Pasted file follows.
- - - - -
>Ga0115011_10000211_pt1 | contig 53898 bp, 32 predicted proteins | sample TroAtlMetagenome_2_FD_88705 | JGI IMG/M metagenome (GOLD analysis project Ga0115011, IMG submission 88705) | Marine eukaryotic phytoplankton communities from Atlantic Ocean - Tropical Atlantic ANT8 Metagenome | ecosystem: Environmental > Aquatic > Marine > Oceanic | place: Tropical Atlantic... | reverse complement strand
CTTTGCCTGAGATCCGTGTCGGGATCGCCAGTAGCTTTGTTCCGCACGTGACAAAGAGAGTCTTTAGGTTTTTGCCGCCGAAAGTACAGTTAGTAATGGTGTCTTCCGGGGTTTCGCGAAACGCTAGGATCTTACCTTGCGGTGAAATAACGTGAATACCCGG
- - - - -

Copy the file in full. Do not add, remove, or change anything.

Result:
>Ga0115011_10000211_pt1 | contig 53898 bp, 32 predicted proteins | sample TroAtlMetagenome_2_FD_88705 | JGI IMG/M metagenome (GOLD analysis project Ga0115011, IMG submission 88705) | Marine eukaryotic phytoplankton communities from Atlantic Ocean - Tropical Atlantic ANT8 Metagenome | ecosystem: Environmental > Aquatic > Marine > Oceanic | place: Tropical Atlantic... | reverse complement strand
CTTTGCCTGAGATCCGTGTCGGGATCGCCAGTAGCTTTGTTCCGCACGTGACAAAGAGAGTCTTTAGGTTTTTGCCGCCGAAAGTACAGTTAGTAATGGTGTCTTCCGGGGTTTCGCGAAACGCTAGGATCTTACCTTGCGGTGAAATAACGTGAATACCCGG